January 10, 2011 at 8:42 PM #13753
Don't you love that line at the beginning of Exorcist III?January 10, 2011 at 8:57 PM #24286
Yes! I love that line at the beginning of the movie! Adds all that tension!January 10, 2011 at 9:48 PM #24289
Yes. That is one of the best lines written for that film. Too bad WB had to stick their noses in and ruin Blatty's intentions.
Father BowdernJanuary 19, 2011 at 3:34 AM #24341
D'accord, mein amigo! 🙂February 1, 2011 at 11:57 PM #24418
The Exorcist III Legion…the TRUE sequel to the exorcist.February 2, 2011 at 6:16 AM #24421
There is a definitive hallmark of Blatty's writing style dispersed throughout EIII. In fact, I think his direction was excellent considering he didn't helm anything prior, at least not that I'm aware of. I believe the first few scenes of the interior of the church was written in accordance with the screenplay that Friedkin rejected for The Exorcist … which is why we see it briefly in TVYNS/EDC. Yet Blatty was able to expound on that missing link in the original with a much more eloquent and stylistic fervor and I think it was effective.
There are the incredibly disjointed parallels between the scenes of the old woman crawling on the ceiling and the decapitation of the nurse. One was sheer laughter provoking while the other brought you in for the shocking kill. For that, Iâ€™m not sure if WB played their ace by forcing another delinquent execution of script by proxy just like the final unnecessary exorcism featuring the literal Hell on Earth.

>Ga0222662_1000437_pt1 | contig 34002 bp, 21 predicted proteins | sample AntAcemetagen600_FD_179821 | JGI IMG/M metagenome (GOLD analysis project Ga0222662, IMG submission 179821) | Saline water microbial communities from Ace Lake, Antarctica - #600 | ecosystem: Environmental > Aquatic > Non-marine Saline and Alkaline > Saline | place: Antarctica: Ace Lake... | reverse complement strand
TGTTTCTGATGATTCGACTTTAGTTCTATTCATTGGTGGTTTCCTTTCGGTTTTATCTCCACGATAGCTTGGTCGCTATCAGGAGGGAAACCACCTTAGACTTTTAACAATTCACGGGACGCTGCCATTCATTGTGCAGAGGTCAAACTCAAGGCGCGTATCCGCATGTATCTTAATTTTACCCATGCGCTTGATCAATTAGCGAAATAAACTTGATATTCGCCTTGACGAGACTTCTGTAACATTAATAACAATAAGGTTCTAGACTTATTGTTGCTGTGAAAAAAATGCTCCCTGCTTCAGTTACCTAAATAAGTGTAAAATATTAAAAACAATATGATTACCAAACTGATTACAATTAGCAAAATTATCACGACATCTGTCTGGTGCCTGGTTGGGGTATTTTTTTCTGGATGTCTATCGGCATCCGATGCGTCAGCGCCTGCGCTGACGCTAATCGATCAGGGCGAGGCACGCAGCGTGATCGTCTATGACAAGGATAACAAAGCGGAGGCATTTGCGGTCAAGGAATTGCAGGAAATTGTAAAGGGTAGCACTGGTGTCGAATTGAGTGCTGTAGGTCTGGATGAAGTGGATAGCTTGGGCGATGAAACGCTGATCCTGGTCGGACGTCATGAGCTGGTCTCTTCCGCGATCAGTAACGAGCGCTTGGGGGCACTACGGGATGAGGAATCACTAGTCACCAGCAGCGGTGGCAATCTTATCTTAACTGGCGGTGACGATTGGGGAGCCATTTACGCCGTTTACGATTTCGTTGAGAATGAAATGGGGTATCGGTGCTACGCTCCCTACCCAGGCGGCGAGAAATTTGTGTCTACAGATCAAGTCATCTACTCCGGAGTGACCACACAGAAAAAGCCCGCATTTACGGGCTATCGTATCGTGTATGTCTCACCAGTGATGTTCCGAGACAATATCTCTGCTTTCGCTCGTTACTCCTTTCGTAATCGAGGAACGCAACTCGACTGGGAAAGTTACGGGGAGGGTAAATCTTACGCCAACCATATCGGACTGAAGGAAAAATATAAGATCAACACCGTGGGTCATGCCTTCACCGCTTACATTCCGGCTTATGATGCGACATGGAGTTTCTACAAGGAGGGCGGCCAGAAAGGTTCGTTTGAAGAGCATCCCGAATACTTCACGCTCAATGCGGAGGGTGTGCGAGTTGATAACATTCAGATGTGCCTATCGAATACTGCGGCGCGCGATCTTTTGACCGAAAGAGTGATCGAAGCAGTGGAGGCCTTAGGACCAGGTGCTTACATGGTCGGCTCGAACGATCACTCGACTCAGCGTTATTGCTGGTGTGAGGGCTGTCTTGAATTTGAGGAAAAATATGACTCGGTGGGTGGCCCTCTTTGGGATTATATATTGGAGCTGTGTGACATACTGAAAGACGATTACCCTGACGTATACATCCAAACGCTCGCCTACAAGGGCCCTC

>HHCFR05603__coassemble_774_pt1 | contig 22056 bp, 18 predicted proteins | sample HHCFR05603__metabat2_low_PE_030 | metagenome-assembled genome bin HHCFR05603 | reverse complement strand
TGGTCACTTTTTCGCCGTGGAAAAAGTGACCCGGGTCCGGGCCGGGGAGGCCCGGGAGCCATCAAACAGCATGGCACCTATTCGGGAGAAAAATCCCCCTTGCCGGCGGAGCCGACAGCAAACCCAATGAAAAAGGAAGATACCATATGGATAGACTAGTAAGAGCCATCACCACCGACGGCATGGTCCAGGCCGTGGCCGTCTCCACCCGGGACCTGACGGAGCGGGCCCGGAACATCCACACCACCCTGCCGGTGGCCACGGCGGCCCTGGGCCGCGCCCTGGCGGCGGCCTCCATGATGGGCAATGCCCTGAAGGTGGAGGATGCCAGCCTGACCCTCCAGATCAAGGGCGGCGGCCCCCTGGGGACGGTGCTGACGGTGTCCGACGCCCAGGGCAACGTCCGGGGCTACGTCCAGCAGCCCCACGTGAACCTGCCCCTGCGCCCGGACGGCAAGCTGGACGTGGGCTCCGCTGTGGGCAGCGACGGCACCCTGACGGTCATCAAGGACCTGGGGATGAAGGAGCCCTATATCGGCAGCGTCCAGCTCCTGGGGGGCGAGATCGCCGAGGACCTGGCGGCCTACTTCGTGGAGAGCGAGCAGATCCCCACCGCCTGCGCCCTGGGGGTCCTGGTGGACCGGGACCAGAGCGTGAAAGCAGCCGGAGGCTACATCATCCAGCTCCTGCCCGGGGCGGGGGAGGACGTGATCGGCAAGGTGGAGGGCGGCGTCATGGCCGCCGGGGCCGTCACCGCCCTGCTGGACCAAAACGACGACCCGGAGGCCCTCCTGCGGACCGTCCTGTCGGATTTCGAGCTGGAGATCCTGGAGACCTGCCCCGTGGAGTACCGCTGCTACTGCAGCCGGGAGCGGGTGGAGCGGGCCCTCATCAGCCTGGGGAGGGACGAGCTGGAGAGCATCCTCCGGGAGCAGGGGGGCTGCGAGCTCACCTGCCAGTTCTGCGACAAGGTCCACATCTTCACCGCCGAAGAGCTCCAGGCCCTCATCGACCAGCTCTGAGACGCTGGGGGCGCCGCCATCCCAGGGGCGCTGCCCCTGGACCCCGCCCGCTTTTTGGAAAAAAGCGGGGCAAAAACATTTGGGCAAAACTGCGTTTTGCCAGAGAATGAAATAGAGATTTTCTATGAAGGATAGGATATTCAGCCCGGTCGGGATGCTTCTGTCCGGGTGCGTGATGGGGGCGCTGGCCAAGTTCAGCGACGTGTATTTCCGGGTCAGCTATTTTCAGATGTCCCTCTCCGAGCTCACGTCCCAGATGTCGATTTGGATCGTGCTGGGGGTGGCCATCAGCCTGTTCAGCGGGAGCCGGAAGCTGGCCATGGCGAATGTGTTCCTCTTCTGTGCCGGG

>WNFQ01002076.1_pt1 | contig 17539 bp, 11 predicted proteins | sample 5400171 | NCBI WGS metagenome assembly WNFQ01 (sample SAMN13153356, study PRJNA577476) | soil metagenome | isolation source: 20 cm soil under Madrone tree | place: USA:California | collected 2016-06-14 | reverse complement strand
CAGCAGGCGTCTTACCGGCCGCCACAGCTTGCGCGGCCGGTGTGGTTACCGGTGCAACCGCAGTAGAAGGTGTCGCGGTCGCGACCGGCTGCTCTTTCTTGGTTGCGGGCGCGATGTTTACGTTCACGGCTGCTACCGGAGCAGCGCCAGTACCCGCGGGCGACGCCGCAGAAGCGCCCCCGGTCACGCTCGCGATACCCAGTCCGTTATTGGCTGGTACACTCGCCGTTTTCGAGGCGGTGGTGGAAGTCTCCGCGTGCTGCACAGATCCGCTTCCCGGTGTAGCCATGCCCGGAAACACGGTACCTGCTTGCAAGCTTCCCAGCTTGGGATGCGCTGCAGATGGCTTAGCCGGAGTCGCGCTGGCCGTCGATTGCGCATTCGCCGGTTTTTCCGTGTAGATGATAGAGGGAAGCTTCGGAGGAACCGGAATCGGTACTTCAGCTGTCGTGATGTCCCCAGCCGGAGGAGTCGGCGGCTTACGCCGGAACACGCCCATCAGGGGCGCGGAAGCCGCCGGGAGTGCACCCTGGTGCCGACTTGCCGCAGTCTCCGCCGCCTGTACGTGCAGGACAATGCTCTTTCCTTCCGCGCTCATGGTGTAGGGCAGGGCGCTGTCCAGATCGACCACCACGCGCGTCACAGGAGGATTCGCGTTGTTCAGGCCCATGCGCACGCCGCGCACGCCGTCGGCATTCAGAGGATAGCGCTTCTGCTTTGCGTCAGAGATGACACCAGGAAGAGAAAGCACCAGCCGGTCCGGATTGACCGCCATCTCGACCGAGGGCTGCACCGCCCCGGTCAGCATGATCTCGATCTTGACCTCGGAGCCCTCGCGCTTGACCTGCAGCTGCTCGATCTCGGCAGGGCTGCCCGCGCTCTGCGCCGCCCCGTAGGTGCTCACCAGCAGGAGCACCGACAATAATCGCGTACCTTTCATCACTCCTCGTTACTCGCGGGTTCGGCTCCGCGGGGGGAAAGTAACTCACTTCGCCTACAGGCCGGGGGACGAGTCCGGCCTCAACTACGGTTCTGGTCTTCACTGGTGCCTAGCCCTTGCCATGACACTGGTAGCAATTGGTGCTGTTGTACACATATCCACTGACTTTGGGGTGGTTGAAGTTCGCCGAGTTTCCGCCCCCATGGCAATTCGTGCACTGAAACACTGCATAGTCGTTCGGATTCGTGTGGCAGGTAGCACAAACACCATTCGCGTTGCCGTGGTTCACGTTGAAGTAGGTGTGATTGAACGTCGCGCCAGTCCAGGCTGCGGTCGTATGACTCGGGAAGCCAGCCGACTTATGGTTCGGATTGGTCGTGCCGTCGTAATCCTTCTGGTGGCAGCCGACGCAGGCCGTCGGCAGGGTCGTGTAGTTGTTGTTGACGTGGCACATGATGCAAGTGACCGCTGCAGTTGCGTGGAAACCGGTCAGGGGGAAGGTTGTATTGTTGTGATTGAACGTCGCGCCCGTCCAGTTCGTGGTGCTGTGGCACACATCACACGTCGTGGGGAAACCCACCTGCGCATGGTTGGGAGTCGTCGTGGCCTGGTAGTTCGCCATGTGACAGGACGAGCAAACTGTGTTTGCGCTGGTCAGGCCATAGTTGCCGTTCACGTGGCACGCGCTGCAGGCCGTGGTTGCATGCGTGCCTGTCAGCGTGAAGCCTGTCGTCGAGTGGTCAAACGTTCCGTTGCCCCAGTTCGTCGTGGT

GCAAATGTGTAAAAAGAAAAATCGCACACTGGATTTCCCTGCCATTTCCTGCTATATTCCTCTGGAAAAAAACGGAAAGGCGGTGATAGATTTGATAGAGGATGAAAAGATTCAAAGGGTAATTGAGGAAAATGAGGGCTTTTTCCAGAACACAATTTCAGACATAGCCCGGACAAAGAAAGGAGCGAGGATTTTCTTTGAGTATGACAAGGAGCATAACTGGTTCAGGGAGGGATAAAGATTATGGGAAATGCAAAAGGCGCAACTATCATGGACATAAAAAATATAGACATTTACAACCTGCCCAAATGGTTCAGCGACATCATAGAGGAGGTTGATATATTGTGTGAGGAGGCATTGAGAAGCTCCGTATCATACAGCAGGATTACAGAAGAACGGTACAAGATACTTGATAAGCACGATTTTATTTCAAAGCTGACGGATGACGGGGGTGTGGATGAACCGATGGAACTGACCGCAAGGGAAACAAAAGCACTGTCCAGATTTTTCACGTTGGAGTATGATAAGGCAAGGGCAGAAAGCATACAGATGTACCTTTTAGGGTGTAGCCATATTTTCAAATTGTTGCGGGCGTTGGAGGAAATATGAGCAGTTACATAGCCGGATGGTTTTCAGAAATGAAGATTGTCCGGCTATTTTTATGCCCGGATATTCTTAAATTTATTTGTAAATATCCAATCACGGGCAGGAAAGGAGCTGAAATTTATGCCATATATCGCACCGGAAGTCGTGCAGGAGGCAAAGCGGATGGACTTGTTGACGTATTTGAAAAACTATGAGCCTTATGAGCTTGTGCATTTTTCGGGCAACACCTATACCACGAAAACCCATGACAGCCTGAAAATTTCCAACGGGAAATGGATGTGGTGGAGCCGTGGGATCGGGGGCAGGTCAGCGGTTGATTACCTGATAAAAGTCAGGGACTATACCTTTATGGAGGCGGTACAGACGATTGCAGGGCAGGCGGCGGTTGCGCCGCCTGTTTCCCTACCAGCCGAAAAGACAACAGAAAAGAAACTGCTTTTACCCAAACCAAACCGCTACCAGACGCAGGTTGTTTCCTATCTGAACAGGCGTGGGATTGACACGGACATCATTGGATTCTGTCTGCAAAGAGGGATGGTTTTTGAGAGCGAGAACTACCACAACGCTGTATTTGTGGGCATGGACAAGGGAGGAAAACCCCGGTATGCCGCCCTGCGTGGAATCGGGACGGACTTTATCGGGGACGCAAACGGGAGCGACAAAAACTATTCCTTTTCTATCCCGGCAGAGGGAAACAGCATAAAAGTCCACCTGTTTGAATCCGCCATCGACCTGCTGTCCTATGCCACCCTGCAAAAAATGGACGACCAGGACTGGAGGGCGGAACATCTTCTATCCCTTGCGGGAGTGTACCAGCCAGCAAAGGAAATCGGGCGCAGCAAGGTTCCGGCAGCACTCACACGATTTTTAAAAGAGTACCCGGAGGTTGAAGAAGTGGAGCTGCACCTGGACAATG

Thumbs up to Blatty and thumbs down to WB executives for spoiling the goods.
ÂFebruary 2, 2011 at 9:00 AM #24422
Yes, Blatty did an excellent job for his first outing as director. 🙂February 14, 2011 at 9:16 PM #24453
I admire the continuity of The Exorcist III (with a few minor exceptions).
Especially the shot of Dyer looking down at the steps at the end of EI, then that shot replicated at the start of EIII. Â Kinderman and Dyer's friendship established with the 'Wuthering Heights' exchange. Â Then decades later, they're still going to the movies!
There's a ton of dark humor in the writing too: Q: “What is Rabies, and what can you do about it?” A: “Rabies are Jewish priests, and I'll do anything I can for them.” or the wacky grandmother's take on the possessed nurse: “So, is she staying for dinner or what?”
Sidenote: There is absolutely no mention in the movie (don't know about the novel) of Merrin. Â None! Â They did manage to sneak in a quick reference to “the MacNeil kid”, then you hear Regan's giggling in the background, the giggle just before Karras 'takes' the demon.February 15, 2011 at 12:29 AM #24454
Something else I noticed…
Â In the original Exorcist novel, the demon likedÂ to use the word “incidentally” a lot…
..as did the Gemini Killer in EIII the movie. 🙂February 15, 2011 at 2:54 AM #24455
Incidentally, WPB likes to use the word “incidentally” in many of his works. If you think about it, both Lt. Kinderman and Karras use the exact same word in the original script:
Incidentally I mention only in passing that I could tell the judge that it was a matter of confession.
Incidentally, just a chance in a million, I know; but your daughter – you could possibly ask her if she saw Mr. Dennings in her room that night?
Father BowdernFebruary 15, 2011 at 8:22 AM #24456
Incidentally that is indeed. 🙂February 17, 2011 at 8:15 PM #24464
HA! Incidentally, I incidentally noticed the word incidentally in The Exorcist when I was incidentally watching the film for about the fourth or fifth time. It just happened very incidentally.
Incidentally, I use the screen nameÂ Father Bowdern as he was incidentally involved in the real case that film was incidentally based on.
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